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Abu Dhabi, UAEMonday 17 December 2018

IPL-style rugby sevens likely to transform sport, says renowned coach Ben Ryan

Former Fiji and England coach suggests idea replace current global circuit, played by international representative teams

Ben Ryan, in Dubai coaching Emirati players from Hamdan Bin Rashed School, says a formalised secondary competition would bolster players’ skills and bank accounts. HSBC
Ben Ryan, in Dubai coaching Emirati players from Hamdan Bin Rashed School, says a formalised secondary competition would bolster players’ skills and bank accounts. HSBC

Ben Ryan, the former Fiji and England coach, believes the HSBC World Sevens Series is a “jewel in the crown” of rugby – but thinks an additional city-based franchise competition could have a transformative effect on the game.

The abridged format has long been seen by many as the means by which to spread the game beyond its established territories.

A new competition, based on the Indian Premier League-style franchise system in cricket, was recently proposed to further enhanced sevens’ appeal by Gavin Hastings.

The former Scotland captain, speaking in Dubai, suggested the concept replace the current global circuit, which is played by international representative teams.

He thinks it would have broad appeal, and could even help ease the financial burden on some cash-strapped national unions.

Ryan, who guided Fiji to the first Olympic gold medal in sevens last year, also thinks a new competition could have many benefits.

However, he says it should remain secondary to the 10-tournament international circuit.

“Ultimately, the jewel is the world series, then we have great events like the Olympics that supersedes that every four years,” Ryan said.

“But there could be a secondary competition, a franchise, IPL-style [tournament].

“You are not comparing two similar markets [rugby and cricket], but it is that idea of creating franchises around cities.”

At present, elite international sevens players who are not also actively involved in the XVs game face long gaps without competitive rugby.

Some have opted to play in pop-up tournaments in places as diverse as Munich and California of late, as part of their preparations for the world series.

Ryan, who was in Dubai coaching Emirati players from Hamdan Bin Rashed School, thinks a formalised secondary competition would bolster players’ skills, as well as bank accounts.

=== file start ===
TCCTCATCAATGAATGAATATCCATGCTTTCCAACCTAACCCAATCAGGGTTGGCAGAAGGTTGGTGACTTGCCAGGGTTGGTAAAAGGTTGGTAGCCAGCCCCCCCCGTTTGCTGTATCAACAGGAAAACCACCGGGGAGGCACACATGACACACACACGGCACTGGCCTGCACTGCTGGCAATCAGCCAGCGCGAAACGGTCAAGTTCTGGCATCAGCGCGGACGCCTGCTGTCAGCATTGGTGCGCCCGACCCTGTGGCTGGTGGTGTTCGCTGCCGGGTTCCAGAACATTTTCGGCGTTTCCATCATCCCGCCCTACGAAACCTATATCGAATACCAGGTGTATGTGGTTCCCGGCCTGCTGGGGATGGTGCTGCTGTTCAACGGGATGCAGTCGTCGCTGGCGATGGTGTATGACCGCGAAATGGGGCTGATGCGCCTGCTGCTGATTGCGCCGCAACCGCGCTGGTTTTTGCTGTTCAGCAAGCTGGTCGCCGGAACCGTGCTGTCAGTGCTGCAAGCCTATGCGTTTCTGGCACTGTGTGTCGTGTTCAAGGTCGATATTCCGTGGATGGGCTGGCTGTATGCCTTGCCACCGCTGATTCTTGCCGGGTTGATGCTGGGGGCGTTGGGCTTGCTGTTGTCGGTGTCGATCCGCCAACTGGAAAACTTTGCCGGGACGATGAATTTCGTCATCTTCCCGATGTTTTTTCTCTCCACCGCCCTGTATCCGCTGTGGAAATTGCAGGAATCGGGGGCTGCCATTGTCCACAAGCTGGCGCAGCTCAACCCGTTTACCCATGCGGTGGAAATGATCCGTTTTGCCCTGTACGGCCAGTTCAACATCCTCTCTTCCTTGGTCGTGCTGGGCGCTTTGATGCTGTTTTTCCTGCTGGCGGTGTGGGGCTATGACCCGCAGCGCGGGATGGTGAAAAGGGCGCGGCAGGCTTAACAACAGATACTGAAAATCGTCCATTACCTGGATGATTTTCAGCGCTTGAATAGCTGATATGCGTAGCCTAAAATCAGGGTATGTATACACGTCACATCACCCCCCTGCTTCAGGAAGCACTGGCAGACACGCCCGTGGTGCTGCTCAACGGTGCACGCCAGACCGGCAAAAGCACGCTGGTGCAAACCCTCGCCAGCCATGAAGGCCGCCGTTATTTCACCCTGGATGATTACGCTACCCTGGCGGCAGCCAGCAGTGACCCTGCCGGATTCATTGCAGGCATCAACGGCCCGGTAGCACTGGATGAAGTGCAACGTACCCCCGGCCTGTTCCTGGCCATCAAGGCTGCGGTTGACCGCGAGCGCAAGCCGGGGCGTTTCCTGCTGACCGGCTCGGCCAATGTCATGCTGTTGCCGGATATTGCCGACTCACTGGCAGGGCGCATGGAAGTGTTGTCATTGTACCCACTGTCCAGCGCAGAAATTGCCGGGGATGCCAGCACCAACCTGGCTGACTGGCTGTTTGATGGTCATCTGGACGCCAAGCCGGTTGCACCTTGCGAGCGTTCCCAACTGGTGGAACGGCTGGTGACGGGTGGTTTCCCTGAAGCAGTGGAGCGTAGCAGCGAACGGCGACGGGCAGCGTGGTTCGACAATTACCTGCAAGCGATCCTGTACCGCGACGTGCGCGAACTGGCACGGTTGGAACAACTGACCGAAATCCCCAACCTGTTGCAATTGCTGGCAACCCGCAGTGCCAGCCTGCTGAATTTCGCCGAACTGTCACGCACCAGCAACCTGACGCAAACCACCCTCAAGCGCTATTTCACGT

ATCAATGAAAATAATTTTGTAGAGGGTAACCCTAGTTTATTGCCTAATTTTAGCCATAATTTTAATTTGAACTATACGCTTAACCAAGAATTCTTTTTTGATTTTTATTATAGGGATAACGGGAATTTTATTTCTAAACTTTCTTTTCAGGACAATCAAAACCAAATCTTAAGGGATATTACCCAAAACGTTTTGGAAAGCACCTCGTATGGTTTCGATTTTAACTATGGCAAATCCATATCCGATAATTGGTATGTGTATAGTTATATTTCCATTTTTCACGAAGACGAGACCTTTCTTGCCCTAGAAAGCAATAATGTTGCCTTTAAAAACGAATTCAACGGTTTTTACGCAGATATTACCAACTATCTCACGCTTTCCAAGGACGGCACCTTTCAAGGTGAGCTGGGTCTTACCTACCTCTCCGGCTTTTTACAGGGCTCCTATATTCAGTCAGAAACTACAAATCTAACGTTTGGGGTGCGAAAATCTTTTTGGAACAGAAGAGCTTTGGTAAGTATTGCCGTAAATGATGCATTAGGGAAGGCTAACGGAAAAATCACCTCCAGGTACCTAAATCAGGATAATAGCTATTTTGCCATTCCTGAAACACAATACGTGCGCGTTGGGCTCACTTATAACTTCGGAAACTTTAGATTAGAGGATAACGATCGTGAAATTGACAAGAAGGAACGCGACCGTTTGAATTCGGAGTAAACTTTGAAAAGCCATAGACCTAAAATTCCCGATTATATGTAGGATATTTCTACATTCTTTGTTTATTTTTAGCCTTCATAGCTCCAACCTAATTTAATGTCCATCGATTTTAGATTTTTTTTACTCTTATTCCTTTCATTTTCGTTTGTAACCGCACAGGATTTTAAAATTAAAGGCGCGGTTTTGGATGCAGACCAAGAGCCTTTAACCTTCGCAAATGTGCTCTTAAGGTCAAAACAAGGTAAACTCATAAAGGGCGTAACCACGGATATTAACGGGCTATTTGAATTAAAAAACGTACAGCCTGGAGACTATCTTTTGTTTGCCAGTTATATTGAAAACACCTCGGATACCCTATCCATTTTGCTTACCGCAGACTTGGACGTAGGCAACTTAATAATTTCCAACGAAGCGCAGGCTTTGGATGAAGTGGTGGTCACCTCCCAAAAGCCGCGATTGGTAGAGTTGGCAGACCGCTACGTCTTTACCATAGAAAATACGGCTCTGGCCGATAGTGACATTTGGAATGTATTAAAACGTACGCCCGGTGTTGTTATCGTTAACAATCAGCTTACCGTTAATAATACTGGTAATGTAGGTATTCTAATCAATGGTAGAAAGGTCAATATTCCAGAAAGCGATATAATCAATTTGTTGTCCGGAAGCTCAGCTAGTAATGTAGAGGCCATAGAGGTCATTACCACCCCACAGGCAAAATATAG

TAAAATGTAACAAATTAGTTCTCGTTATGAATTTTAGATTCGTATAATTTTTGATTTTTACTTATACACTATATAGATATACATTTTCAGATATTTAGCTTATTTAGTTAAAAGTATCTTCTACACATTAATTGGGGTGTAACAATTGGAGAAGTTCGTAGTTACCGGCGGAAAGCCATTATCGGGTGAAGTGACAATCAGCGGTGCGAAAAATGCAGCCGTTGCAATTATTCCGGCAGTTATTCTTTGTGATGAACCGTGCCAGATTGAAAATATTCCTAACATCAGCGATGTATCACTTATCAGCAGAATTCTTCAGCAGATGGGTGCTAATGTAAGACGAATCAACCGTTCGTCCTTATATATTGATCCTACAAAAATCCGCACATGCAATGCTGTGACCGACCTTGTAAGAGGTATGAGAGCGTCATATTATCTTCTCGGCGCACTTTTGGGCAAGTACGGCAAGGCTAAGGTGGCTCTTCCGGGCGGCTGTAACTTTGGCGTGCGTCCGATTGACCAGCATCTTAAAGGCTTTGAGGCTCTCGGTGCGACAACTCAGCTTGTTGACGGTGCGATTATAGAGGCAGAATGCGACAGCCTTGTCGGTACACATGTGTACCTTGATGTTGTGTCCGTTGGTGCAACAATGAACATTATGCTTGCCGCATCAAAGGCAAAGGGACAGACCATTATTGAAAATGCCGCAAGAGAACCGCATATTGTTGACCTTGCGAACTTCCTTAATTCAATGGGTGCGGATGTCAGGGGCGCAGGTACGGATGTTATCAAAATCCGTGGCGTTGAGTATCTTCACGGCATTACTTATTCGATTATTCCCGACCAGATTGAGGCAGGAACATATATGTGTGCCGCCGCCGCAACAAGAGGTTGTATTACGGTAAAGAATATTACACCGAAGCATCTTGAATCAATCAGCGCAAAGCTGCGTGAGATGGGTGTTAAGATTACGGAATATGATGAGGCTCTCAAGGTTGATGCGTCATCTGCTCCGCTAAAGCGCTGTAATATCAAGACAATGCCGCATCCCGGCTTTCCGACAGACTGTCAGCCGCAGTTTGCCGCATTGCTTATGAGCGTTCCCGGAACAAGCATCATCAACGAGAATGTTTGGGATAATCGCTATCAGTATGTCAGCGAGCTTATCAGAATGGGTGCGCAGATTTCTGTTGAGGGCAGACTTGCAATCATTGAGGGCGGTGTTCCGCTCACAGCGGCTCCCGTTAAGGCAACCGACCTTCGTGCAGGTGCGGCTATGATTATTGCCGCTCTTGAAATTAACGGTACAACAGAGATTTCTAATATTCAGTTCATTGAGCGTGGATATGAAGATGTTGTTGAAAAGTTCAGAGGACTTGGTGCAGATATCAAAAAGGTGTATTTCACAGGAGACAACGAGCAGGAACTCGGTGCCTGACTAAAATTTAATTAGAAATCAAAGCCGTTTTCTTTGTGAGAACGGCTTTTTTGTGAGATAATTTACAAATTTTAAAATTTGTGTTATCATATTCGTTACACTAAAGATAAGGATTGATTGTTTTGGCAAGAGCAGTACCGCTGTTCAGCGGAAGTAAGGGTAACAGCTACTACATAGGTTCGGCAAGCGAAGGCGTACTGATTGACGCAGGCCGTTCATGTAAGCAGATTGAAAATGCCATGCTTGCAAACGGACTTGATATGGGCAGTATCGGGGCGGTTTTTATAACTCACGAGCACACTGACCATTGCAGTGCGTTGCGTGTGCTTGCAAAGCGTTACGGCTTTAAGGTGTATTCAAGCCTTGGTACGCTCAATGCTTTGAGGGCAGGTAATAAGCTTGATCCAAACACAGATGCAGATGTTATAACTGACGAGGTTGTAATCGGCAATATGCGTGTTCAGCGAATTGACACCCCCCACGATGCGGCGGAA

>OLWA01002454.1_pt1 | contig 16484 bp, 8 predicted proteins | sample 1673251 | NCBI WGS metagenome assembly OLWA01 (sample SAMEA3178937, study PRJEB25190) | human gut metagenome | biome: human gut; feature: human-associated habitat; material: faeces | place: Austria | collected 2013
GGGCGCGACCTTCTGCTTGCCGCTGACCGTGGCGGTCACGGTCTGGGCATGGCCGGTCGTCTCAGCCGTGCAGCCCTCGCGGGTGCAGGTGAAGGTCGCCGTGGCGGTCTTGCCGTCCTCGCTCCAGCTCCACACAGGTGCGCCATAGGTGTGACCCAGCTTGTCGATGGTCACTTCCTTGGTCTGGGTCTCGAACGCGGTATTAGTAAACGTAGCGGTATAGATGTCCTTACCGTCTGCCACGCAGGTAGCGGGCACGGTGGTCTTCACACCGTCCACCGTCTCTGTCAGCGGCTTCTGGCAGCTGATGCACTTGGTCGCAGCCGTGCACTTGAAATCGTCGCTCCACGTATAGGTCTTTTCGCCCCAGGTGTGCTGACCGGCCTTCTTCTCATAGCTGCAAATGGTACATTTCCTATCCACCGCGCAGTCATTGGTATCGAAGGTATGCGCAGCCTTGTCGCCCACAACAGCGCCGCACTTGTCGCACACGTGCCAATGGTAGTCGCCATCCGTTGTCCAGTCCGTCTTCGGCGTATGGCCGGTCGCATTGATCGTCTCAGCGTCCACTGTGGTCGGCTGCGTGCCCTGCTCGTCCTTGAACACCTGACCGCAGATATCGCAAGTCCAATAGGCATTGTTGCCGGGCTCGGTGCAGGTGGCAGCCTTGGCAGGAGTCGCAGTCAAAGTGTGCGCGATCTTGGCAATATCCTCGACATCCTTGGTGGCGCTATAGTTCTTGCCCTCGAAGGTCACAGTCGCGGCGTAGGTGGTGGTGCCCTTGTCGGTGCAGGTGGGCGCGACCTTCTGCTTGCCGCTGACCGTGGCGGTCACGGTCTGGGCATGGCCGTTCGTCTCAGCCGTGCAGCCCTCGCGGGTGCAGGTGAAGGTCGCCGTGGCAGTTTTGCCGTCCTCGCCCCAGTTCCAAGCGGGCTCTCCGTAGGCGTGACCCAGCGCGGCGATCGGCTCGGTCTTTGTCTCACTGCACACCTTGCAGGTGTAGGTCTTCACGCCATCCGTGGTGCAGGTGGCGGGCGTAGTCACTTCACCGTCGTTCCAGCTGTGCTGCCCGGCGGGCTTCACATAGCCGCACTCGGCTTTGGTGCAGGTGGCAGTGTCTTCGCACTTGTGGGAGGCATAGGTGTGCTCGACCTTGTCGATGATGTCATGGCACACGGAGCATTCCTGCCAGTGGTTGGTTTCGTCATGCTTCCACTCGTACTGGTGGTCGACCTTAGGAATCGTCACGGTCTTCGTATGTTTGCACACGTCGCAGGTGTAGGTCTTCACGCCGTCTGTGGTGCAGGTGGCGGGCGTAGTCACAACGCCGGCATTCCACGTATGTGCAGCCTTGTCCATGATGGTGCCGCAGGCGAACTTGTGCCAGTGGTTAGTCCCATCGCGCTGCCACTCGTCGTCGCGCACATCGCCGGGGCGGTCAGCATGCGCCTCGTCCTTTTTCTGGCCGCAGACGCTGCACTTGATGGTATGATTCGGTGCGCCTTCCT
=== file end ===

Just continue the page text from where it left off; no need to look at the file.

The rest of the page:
“In XVs, there is an argument they are playing too much rugby, and they are getting burnt out and injured,” Ryan said.

“In sevens, we are not playing enough tournaments, which is why teams are going to Munich and America, to play in these tournaments where the players are not receiving any additional income for it. They are just going and providing entertainment for people who are there.

“But if [England captain] Tom Mitchell, for example, was playing for a franchise that had a tournament that was well organised, and fitted in, and didn’t get in the way of the world series, that would work well on two major fronts.

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“First, sevens players are still not paid very much. If they had a secondary income, you would get better sevens paid players, which would therefore lead to better quality of sevens players.

“Players will come to the game knowing they have an international contract, and also a club franchise contract.

“World Rugby would be happy because everything is neatly boxed away, everyone can plan for it, and once you start to do that everyone can start to plan for the future.”

A franchise competition could also be a place to experiment with the standard competition format, of three pool matches on Day 1, followed by three knockout games on the second day, according to Ryan.

Whatever the future does look like, he is hopeful World Rugby is able to harness it.

“At the moment, I don’t think it would happen, but you could have a billionaire just come in, pool the players, and double their salaries,” Ryan said.

“That could happen. It is very unlikely, but we want to future-proof ourselves and build our brand into a more consistent one.”